However, the state’s decriminalization law likely will effect little change in the university’s drug policies, said Alan Lehman, a university criminology and criminal justice professor.

“[Decriminalization] is for the entire state, but I have to imagine that there are some special circumstances in certain environments,” Lehman said. “So there are going to be different penalties that would apply because it’s a college campus.”

Caught on campus

The state might have passed a sweeping change to its marijuana laws, but existing drug policies at this university will remain in place for the indefinite future, according to Tamara Saunders, Office of Student Conduct associate director.

“There are no plans to change or modify the drug policy,” Saunders wrote in an email. “The policy as it currently reads remains intact.”

University students found in possession of marijuana under current school policies are referred to either the Office of Student Conduct or the Office of Rights and Responsibilities, according to university documents.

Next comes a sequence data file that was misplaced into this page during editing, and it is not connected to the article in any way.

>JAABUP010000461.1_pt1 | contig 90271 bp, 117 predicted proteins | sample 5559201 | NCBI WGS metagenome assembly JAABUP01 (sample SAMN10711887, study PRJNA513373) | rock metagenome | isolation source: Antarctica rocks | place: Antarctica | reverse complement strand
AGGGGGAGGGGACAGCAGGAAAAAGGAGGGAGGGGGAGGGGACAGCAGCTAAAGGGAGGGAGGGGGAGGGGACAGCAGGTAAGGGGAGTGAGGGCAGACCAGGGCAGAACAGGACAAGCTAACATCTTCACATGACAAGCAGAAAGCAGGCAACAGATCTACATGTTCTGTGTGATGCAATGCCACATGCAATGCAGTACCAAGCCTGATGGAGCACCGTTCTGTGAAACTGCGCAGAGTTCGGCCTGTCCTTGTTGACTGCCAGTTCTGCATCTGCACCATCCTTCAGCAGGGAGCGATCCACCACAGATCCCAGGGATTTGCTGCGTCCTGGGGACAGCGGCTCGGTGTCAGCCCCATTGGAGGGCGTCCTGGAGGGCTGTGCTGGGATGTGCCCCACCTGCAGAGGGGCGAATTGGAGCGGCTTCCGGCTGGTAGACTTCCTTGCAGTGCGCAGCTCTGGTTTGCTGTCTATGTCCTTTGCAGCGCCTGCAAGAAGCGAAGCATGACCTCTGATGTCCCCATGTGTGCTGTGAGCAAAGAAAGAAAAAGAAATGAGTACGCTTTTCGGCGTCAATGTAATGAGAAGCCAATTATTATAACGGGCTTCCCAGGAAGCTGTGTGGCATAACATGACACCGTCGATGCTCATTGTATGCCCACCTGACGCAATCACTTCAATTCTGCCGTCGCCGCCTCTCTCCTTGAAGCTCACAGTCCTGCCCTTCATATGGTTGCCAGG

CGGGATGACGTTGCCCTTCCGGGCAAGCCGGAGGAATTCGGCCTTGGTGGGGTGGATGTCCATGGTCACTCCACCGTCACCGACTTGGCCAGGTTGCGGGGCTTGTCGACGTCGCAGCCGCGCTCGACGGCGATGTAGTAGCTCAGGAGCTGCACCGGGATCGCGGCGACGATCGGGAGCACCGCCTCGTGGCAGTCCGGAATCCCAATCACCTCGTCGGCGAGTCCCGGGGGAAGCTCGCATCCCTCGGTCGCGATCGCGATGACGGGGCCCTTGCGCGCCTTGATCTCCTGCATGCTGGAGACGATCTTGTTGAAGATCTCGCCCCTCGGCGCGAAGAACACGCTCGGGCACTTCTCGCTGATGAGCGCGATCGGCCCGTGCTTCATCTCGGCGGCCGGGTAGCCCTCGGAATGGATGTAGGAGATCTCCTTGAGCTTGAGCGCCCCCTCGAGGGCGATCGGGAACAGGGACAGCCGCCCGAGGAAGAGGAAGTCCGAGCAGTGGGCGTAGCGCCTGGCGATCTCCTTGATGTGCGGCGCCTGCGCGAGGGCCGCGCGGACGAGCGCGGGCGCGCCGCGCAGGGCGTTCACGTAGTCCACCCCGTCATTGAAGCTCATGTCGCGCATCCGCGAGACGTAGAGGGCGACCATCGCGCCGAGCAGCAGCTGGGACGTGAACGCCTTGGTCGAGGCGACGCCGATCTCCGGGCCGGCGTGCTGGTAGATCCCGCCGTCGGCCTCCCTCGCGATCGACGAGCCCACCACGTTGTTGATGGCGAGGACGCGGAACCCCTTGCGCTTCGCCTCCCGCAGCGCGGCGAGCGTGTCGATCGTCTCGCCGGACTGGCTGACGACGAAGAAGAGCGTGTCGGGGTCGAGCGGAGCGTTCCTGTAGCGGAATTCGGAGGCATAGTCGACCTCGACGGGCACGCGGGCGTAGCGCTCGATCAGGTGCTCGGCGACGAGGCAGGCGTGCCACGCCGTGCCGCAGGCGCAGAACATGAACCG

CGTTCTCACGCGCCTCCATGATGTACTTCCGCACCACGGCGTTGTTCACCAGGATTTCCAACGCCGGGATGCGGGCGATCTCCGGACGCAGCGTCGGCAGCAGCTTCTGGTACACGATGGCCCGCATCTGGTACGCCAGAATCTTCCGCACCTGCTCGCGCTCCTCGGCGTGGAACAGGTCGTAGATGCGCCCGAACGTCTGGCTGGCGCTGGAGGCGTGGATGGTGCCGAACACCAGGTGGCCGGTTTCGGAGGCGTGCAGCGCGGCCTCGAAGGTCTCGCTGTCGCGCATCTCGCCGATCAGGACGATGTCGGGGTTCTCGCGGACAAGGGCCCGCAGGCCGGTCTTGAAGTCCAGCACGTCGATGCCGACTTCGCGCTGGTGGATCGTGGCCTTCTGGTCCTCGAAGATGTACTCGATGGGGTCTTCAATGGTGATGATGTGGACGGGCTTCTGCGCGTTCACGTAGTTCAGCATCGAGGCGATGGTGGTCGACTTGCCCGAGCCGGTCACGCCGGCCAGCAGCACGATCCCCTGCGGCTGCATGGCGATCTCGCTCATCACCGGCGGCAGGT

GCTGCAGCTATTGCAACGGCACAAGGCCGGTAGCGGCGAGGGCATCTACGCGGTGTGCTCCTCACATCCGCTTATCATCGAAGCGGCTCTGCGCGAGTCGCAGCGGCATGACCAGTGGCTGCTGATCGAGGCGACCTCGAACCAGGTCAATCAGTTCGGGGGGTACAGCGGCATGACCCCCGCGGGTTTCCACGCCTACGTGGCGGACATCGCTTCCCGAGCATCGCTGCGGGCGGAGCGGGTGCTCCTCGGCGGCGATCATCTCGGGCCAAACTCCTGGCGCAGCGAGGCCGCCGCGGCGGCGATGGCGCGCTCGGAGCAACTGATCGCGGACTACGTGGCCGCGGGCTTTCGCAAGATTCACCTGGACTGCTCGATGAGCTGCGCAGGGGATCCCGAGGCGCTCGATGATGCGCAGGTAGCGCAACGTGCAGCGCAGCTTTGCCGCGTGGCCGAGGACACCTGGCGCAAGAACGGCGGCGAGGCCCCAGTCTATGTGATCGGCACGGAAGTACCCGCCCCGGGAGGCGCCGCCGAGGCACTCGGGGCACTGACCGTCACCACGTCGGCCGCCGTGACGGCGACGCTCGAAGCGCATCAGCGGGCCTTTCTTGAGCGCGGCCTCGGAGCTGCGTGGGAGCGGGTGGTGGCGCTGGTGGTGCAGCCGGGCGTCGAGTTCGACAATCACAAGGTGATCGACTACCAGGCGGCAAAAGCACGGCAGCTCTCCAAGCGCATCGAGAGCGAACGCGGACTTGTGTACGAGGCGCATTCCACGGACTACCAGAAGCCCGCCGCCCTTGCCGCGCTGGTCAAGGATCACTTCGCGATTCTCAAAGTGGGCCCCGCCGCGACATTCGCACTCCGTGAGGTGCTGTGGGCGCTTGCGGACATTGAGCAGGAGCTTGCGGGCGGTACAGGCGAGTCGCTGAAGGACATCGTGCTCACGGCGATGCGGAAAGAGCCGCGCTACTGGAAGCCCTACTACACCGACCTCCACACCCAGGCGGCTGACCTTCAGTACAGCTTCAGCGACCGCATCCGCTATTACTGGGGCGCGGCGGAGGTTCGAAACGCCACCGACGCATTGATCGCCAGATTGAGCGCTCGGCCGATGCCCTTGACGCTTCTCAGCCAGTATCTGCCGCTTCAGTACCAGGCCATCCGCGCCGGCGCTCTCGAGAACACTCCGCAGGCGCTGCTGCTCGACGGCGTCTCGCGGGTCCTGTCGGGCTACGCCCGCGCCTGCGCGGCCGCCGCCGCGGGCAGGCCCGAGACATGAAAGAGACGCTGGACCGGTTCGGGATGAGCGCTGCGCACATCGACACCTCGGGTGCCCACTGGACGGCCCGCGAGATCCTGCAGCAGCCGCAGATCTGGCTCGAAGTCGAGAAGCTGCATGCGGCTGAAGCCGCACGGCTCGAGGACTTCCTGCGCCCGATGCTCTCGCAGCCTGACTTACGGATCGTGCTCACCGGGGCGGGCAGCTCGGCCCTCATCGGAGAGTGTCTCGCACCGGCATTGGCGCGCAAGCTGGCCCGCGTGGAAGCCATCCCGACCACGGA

After meeting with students to discuss the allegations and evidence, officials can levy sanctions ranging from eviction from campus housing and a one-year suspension to expulsion, though in some situations, University Health Center-sponsored substance abuse and drug-testing programs can replace the standard one-year suspension, Saunders said.

“The drug policy at the university is that students do face a one-year suspension from school,” Saunders said. “Typically, I would say that students usually for first-time offenses are resolved administratively, but there are times that students are forwarded to our hearing boards. Our hearing boards are really reserved for our most severe cases.”